You'll find one or another model in the garden tools section of most seed catalogs this year.
The main pollinator of our fruit trees and garden plants, the European honeybee (Apis mellifera) is under assault on several fronts. Hybridization by super-aggressive Africanized killer bees that are invading from South America can render bee colonies in warmer climates unmanageable, and two parasitic mites, Varooa and the tracheal mite, are decimating both domestic and feral (gone-wild) honeybee-hives across the continent. Backyard beekeeping is suffering badly. Commercial honey producers and the migratory beekeepers who take their hives to fields needing pollination are hard-pressed to stay in business. Bee-pollination is crucial to millions of dollars of commercial agricultural production. Maine blueberries and California almonds are just two crops that flower so profusely but so briefly that the local pollinators can't handle the load; bumper crops are dependent on pollination by migratory bees trucked in for the flowering period and honey flow. The USDA and the Land Grant Universities are working hard to tame the Africanized bee strain and control the dual plague of mites. Scientists at Purdue University, Indiana's aggie school, are doing genetic research to isolate wild bee resistance to the mites and pass it on to the gentle Italian strain of Apis mellifera.
Beekeepers can keep out the Africanized bees by frequent requeening with young queens raised and mated in flying cages, but conventional mite control requires use of strong chemical miticides that are of questionable benefit and that no organic gardener wants in the honey that goes on the children's morning toast. Some organic beekeepers claim that fresh mint leaves placed in hives will repel the nasty little arachnids. We've seen no scientific confirmation, but we'll try it.
Many gardeners and orchardists have given up on the immigrant honeybee — Apis mellifera came over on the Mayflower or soon after — for the time being, and are doing their best to encourage colonies of native bees — both the many species of small, all-black, stingless native bee, such as the orchard mason bee and the several species of big, stinger-equipped bumblebee.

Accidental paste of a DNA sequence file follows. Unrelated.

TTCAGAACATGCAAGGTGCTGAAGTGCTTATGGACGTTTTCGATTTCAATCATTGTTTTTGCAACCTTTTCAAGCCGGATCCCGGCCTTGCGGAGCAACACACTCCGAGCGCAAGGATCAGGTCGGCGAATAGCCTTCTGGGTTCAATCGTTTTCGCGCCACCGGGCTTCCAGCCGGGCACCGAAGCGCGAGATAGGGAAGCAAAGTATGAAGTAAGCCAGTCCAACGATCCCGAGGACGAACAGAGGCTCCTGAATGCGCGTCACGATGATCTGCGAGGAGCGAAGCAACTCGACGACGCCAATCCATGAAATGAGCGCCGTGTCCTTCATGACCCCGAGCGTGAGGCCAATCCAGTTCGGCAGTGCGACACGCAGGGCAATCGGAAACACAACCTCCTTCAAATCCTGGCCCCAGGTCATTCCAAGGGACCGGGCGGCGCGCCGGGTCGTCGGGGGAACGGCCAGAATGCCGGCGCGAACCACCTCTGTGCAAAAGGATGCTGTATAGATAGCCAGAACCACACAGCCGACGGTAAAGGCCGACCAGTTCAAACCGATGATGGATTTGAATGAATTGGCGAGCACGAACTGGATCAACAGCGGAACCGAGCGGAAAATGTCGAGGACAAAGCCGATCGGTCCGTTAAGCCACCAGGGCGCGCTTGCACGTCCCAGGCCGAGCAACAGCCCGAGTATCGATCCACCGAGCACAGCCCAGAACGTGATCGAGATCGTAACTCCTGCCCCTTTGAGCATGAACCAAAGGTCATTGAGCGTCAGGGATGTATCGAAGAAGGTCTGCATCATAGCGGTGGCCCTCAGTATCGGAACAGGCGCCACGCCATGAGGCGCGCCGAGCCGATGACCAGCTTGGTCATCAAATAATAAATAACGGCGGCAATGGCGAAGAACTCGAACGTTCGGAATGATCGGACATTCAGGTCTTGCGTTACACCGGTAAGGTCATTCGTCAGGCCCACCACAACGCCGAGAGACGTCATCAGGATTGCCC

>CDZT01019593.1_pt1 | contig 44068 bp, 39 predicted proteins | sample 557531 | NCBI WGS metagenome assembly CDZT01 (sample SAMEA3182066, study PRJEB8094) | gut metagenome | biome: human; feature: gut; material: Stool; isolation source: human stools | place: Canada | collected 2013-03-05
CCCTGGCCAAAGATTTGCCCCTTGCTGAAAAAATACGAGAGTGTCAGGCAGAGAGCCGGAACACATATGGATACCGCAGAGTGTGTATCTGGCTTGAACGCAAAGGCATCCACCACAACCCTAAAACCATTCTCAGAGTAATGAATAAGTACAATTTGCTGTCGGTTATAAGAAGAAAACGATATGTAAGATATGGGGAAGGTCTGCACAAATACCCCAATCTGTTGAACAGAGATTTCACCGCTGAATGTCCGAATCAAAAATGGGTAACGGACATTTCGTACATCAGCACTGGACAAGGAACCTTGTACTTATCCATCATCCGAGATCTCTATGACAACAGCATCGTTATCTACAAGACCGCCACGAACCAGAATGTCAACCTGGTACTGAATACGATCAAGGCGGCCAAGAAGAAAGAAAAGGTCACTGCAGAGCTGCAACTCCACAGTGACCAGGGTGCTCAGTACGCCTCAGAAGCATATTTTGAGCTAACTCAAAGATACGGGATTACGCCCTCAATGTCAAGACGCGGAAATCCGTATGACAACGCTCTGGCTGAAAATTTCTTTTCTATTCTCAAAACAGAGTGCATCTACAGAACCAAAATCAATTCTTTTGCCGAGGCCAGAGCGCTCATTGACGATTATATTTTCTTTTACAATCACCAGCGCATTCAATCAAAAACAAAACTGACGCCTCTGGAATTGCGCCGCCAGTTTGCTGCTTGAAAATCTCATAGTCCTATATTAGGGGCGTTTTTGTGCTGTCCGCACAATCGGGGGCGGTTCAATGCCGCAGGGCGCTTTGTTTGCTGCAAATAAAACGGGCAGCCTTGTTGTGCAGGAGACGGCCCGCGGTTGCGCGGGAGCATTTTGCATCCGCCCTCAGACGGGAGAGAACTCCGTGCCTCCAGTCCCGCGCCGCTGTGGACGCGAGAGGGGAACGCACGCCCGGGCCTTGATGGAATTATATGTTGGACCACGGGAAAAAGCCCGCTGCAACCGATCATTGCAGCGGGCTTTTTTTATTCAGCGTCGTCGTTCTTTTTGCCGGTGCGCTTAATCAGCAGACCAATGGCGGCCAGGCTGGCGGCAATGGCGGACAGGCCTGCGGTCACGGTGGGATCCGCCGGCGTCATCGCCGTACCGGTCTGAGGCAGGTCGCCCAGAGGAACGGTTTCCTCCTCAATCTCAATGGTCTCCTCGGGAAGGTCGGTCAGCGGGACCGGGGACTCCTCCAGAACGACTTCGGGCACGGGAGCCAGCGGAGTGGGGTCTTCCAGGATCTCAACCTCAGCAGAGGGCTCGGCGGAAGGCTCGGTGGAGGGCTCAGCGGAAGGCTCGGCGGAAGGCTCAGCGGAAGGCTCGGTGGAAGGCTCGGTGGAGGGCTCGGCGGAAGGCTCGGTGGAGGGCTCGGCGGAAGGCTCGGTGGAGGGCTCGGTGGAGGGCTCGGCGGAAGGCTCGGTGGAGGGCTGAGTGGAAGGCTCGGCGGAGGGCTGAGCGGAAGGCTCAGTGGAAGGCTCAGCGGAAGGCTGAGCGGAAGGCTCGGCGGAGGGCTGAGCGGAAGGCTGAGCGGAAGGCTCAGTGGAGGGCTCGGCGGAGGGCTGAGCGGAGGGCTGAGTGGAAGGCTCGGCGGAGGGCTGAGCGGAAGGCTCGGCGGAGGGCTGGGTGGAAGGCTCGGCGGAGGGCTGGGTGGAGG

Neither native bee forms large honey-producing colonies. Both over winter as single mated females that raise small broods or a dozen or more solo young each spring. Adult orchard mason bees feed on nectar and gather pollen and garden-destroying caterpillars for their young. Bumblebees collect nectar and pollen for their small colonies. Both insects serve as effective pollinators for nearby fruit trees and for flowering garden produce.
You can offer bumblebees a place to nest by making birdhouse-sized boxes with three-eighths of an inch or half-inch holes drilled through the front, and filling them with loose cotton batting from an old mattress or seat cushion, or new-bought from a good fabric store. Place them in dry, sheltered places near the ground under your apple trees or beside the garden. Build only from natural, untainted components, such as aged, unfinished wood and real organic cotton, not from particle board and phony fiberfill. Pack the box loosely with cotton full to the top and tight to the entrance hole or all you'll get are paper wasps. If you use birdhouses with normal, bird-sized access holes, you'll be making birthing rooms for families of little brown field mice.
As common as bumblebees — but less conspicuous — are the dozen or more species of mason and carpenter bees found in every area of the continent. You've seen their little stingless black bottoms bobbing in your apple and squash blossoms. Beginning in the spring, females find or dig small holes in soil or soft wood. Their favorite spots include your old house or barn: they like to drill into the unfinished wood sheathing under clapboards or shingles.
They pack the holes with pollen or an anesthetized caterpillar, lay an egg to develop on the bee-food stash, and plaster the opening shut. My bug books say that some species line these little one-shot baby-bee incubators with flower petals! If I had a choice, in my next incarnation...